- Annular cartilage: Hyperoartia and Anaspida
Gnathostomata: (Sil - Rec.) The jawed vertebrates. Quantum leap forward.
All are interesting and specialized creatures, but as long as jawless, gills had to serve "double duty": as organs of suspension/deposit feeding and of
- Endochondral bone: Galeaspida, Osteostraci, Gnathostomata
- Paired pectoral fins: Osteostraci, Gnathostomata
Origin of jaws: Many gnathostome synapomorphies are continuations of longstanding vertebrate trends toward increased skeletal ossification, brain enlargement, and improvement of swimming. Big exceptions are changes to the pharynx, especially jaws. We have:
- Jaws themselves - palatoquadrate and meckel's cartilage
- Internal branchial skeleton.
- Inductive formation of pharyngeal calcifications.
Three general hypotheses account for this radical transformation:
Serial homology and Carl Gegenbaur: Gegenbaur in 1870 proposed that the jaws and hyoid arch represented modified anterior branchial arches. In many modern gnathostomes, the jaws and hyoid arch enclose an opening called the spiracle (=eustacean tube in land verts) Originally, in Gegenbaur's scenario, they originally would have been separated by a complete gill slit. Gegenbaur predicted that fossil forms would be found with this configuration, but after a century, this has not happened.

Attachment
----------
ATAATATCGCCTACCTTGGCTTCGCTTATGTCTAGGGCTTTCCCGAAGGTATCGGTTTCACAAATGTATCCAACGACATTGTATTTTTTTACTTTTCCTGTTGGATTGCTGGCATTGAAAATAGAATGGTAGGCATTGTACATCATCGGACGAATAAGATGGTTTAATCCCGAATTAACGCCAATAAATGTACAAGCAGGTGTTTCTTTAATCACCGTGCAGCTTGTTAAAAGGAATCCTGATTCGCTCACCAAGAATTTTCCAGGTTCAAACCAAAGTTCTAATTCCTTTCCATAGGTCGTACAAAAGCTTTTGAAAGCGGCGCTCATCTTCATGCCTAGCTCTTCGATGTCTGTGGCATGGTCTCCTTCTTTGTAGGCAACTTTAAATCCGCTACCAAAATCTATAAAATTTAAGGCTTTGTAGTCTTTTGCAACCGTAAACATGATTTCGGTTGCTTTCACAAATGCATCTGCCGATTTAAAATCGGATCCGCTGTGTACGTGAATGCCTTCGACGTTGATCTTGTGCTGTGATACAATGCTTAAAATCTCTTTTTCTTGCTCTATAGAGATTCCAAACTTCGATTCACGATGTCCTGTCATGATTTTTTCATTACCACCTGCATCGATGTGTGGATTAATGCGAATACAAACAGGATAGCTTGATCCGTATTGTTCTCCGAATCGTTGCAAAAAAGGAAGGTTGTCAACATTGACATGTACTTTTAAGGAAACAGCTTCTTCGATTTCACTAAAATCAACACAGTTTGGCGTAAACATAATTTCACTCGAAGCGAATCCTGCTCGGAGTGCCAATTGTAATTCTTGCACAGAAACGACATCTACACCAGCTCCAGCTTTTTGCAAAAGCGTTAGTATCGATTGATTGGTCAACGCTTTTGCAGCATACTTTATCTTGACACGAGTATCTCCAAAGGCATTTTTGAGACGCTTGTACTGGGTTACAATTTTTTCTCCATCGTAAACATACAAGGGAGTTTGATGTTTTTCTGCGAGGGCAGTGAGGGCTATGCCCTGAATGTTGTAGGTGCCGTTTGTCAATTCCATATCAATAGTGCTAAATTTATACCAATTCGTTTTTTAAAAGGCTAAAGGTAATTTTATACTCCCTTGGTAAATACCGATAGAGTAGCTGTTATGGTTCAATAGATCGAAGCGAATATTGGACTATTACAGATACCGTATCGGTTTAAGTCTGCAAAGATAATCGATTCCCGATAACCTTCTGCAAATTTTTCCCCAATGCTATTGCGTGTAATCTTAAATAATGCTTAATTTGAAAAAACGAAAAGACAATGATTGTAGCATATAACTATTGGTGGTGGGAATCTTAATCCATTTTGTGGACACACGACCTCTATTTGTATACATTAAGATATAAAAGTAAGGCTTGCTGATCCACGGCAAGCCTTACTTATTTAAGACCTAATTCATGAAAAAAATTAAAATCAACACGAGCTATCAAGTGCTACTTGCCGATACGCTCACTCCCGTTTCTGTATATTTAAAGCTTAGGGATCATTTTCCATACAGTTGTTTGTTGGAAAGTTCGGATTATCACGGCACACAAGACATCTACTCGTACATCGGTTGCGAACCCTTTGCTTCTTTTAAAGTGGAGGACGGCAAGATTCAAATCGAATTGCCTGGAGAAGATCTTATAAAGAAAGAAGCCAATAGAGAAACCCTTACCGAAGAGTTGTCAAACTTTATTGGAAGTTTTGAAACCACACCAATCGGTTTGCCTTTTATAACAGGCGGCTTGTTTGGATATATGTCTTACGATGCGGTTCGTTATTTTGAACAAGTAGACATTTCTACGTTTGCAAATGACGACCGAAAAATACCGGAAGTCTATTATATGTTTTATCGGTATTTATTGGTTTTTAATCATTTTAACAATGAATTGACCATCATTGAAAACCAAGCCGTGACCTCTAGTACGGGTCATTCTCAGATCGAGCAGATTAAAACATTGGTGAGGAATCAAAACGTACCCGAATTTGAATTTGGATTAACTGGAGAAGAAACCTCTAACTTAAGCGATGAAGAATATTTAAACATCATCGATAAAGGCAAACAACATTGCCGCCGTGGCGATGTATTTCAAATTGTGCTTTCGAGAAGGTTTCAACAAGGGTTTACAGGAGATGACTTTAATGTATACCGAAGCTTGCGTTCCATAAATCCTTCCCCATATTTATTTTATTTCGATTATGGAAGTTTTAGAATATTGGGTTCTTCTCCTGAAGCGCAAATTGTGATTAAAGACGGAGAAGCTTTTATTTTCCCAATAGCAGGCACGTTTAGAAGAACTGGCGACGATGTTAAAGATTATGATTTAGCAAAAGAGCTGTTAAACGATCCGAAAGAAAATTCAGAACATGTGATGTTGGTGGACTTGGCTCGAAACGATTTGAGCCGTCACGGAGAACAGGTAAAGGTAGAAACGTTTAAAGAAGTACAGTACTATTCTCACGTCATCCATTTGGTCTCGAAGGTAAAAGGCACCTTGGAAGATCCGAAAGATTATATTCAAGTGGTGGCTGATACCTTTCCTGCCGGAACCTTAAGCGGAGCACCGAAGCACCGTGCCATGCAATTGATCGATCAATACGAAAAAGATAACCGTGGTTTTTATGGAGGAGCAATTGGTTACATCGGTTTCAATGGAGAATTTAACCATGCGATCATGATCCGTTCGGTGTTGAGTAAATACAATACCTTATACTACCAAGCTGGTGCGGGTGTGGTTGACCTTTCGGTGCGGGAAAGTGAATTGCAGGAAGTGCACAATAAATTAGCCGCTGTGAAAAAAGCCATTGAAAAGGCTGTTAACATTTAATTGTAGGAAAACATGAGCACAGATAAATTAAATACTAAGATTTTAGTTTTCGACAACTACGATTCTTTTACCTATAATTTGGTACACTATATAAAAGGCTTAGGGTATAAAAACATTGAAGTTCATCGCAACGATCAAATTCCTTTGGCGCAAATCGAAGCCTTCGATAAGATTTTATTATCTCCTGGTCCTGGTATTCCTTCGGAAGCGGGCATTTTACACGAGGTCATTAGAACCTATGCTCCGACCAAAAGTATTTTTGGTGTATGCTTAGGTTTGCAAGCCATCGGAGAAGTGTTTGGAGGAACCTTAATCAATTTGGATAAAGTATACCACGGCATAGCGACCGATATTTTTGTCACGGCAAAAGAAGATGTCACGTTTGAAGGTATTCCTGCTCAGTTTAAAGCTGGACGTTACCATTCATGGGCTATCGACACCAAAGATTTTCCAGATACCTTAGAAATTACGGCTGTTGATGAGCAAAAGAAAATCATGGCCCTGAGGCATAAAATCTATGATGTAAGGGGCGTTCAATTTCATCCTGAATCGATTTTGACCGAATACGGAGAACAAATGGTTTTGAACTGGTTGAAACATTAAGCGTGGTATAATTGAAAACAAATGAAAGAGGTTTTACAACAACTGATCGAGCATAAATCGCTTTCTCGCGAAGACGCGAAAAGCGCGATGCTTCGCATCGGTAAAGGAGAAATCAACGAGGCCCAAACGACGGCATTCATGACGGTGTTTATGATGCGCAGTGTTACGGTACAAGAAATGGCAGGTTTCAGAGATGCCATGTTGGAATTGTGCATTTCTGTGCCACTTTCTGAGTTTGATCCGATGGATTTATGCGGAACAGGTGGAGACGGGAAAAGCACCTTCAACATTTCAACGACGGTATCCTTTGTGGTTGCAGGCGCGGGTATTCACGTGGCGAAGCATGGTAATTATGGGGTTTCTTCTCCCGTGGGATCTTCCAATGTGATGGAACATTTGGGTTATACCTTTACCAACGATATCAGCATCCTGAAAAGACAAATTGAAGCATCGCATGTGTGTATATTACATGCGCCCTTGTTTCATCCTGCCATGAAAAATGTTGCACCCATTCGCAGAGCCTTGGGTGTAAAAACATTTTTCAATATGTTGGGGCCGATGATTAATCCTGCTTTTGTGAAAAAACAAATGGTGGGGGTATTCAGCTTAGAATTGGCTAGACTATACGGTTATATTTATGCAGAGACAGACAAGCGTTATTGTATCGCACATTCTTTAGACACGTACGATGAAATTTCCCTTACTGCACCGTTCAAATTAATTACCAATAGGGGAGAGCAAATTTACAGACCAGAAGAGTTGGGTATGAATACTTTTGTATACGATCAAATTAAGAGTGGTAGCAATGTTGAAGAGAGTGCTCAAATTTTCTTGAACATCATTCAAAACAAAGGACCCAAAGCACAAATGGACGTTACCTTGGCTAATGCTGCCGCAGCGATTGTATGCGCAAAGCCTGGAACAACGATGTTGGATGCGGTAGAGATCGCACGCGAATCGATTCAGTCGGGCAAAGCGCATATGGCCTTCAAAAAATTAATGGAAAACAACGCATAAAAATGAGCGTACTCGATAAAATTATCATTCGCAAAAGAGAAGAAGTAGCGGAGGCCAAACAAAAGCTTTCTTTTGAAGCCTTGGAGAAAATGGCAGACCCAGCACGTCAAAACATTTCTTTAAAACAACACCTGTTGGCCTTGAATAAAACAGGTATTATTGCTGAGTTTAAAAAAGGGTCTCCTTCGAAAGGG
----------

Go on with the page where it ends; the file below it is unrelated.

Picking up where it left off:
New Mouth: Jon Mallatt, in the 1990s, proposed that the jaws and hyoid arch developed from arches further back in the branchial array. Thus, the "old mouth" (like the oral cavity of Branchiostoma) is homologous to the space between the teeth and lips, while the oral cavity posterior to the "new mouth." This tied up one loose end, the presence of labial cartilages in sharks. Still subject to paleontological objections that beset Gegenbaur's scheme.